Cooperative Research Centres Update

| February 26, 2018

The 19th selection round of Cooperative Research Centres is nearing completion, with an announcement on the successful CRCs expected in the next fortnight.

Six bids were interviewed by the CRC Advisory Committee over 7 & 8 February, with two, three or four set to be funded. CRCA understands that the final number is likely to be at the upper end of expectations (seven CRCs finish 30 June this year).

Feedback from the interviews was positive, with all applicants reporting that they felt they had received a good hearing. Interviews now only last one hour, but everyone seems satisfied it is enough time to distinguish between bids. CRCA conducted mock interviews for all of this year’s candidates and the quality of bids was extremely high.

Differentiating factors included:

The level of industry support for the bid, as evidenced by the amount of money industry is putting in and by the way industry “embraces” the bid.

There tends to be a bit of distinction when industry people are aware of, and enthusiastic about, the bid as a whole, compared with just the direct projects they might be involved in. This tends to give a feel for whether the CRC will be more than the sum of its parts.

Management and governance arrangements. Few, if any bids, plan for a ramping up period. So if they are named in March, they have to get a series of very complex agreements in place as well as staffing and be up and running in less than four months.

CRCs manage through influencing rather than direct control, so the Advisory Committee needs to have confidence that a bidder can turn into a highly effective company – quickly.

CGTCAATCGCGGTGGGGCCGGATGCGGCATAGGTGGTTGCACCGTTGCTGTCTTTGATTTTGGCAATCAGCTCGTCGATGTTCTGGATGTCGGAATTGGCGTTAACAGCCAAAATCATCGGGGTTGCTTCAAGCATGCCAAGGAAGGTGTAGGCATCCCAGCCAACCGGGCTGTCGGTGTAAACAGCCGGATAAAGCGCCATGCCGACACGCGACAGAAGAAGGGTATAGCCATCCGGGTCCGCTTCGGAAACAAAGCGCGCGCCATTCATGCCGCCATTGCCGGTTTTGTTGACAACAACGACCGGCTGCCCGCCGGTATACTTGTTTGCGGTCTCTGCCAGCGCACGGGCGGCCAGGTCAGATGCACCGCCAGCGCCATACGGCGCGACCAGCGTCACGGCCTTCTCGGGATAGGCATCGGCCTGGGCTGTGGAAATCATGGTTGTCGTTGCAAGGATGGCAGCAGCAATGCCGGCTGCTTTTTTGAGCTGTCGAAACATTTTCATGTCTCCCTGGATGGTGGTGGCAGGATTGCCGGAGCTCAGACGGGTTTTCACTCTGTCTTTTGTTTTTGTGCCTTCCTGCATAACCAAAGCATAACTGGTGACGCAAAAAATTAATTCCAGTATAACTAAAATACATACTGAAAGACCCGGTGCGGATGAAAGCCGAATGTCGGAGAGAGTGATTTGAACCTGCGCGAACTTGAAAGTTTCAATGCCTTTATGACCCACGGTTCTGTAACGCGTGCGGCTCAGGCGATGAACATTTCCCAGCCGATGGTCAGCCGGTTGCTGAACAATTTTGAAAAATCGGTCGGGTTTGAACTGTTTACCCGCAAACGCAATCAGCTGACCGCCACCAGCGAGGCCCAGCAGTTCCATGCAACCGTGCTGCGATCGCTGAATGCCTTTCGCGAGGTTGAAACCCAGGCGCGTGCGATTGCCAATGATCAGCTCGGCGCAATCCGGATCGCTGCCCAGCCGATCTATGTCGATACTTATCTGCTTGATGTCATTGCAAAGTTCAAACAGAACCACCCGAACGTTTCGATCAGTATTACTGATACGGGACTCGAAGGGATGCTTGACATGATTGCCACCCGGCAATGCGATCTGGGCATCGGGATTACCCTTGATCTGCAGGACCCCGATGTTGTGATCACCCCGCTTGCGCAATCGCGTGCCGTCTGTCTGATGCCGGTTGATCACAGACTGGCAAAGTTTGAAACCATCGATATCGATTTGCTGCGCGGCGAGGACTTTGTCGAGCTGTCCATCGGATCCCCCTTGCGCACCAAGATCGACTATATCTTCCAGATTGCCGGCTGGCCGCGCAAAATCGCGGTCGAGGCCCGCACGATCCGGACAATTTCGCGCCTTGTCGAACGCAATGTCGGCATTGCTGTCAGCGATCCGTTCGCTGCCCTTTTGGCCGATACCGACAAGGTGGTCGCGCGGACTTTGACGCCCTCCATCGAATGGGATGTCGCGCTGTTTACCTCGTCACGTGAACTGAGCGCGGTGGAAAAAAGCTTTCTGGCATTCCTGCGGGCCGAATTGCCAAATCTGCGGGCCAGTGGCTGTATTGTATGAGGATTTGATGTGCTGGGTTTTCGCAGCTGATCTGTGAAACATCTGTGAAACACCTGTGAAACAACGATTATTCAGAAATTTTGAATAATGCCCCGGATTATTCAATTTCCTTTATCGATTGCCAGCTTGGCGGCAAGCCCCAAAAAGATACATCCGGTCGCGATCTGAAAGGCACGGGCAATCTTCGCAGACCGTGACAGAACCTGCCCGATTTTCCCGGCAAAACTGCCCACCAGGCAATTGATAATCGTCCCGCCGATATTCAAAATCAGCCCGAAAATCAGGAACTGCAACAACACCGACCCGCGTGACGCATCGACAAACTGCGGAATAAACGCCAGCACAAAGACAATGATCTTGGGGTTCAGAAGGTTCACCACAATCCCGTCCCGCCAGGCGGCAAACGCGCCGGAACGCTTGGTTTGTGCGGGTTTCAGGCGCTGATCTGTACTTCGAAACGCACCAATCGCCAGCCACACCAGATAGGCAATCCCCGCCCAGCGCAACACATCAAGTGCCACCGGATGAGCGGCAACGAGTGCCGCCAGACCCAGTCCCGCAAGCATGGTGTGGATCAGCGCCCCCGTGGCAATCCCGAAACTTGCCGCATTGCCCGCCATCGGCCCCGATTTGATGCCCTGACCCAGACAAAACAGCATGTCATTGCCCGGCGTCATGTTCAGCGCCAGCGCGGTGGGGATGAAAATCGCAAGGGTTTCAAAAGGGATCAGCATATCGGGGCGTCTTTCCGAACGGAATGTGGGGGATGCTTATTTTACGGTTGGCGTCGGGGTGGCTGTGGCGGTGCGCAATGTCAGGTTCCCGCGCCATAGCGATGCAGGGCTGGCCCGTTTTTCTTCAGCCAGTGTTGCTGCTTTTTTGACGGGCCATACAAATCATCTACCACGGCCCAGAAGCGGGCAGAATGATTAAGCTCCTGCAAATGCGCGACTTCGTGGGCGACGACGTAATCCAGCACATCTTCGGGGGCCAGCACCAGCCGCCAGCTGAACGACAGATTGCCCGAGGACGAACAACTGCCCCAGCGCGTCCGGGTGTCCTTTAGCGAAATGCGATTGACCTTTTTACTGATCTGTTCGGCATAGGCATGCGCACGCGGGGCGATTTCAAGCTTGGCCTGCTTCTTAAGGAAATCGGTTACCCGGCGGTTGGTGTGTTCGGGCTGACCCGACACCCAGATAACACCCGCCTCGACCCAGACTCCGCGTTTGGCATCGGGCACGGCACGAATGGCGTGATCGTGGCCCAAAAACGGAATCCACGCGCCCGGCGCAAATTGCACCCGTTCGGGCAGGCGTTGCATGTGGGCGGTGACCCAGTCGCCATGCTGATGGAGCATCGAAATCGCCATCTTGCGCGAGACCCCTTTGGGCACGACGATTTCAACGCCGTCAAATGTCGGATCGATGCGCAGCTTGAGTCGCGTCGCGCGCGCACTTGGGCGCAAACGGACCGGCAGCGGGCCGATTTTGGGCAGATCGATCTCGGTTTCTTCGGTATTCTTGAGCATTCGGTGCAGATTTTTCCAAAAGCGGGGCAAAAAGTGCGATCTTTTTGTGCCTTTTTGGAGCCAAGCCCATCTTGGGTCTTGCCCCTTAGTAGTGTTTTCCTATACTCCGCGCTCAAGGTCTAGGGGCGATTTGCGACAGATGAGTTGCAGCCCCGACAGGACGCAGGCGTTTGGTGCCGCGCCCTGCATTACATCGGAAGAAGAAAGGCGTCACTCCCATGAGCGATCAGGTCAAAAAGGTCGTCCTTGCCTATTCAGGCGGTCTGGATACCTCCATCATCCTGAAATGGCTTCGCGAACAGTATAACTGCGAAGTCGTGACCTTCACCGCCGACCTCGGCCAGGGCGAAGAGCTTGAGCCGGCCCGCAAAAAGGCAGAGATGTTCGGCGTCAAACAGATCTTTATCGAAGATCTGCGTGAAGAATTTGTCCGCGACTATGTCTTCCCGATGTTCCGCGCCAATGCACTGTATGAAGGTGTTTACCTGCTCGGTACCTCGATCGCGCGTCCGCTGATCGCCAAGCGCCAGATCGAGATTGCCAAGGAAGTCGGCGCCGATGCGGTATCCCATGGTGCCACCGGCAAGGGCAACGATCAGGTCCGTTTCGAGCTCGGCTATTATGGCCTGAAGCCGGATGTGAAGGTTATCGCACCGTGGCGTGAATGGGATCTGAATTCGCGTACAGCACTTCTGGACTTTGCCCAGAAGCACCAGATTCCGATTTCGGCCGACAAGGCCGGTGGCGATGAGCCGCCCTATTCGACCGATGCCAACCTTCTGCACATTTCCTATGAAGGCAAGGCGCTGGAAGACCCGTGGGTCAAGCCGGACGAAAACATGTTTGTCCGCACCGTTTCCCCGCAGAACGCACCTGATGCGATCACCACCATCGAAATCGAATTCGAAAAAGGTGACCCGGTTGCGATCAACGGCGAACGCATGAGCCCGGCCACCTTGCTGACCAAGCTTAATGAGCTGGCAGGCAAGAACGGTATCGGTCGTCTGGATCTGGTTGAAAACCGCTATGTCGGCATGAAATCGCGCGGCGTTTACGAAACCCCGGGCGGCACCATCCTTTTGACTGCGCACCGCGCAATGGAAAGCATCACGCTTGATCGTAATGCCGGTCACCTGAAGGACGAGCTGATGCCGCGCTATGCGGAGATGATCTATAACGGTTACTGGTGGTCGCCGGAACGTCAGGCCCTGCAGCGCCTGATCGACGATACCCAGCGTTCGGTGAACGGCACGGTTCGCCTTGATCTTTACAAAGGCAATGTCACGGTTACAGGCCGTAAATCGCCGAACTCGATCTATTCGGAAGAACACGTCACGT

Quality of the research and its pathway to impact. The shorter interview process means that the Advisory Committee does not spend as much time as in the past examining the quality of the research and the expertise of the researchers.

But it would be a mistake to assume the committee is not paying attention to quality. Bids generally cover off on quality of the research in the written material and perhaps their presentation. Several of this year’s applicants report they were asked to provide evidence of the scientific quality of their team.

The 20th selection round is not yet officially open, and may not be for several months. It looks like a large number of applications are likely to be submitted, judging from those in active development already.

Fourteen bids are already listed on the CRC Association’s website and CRCA is aware of likely further bids in Bioprospecting, Anti-Microbial Resistance and an additional mining industry bid. It would be expected that shortlisted Round 19 bids that do not get funding would seriously consider a Round 20 bid, so we could easily see 20 bids in the next round.

There is a degree of self selection as industry decides whether the direction or timing is right, and of course there may be new bids developed between now and the closing date for the funding round.

There are a few developments worth noting about CRC bid development these days.

Firstly, the Industry Growth Centres are playing a very important role in bids. The role they play varies significantly from initiating bids where they see knowledge gaps in their decade plans to helping bids to identify participants to full participation in the CRC as a member. For new bidders, this development means you should talk to the Growth Centres early and often.

Secondly, research organisations are keener than ever to participate in CRCs and are putting forward significant cash, in-kind and top personnel to gain a place. The government changes to the university block grant system is no doubt a significant factor, but all research organisations are seeking to be part of high impact R&D.

CRCA advocated for years for the block grant changes and they seem to be having the desired impact. Bidders should be careful not to allow research organisation cash and in-kind to replace industry contributions. In a competitive environment, the industry contribution is going to remain a major factor in whether a bid is shortlisted and subsequently funded.

Most of this year’s applicants received feedback at shortlisting that greater industry contributions would improve their bids and all responded positively. For Round 20 bidders, the pressure will be on to secure those contributions before the shortlisting stage.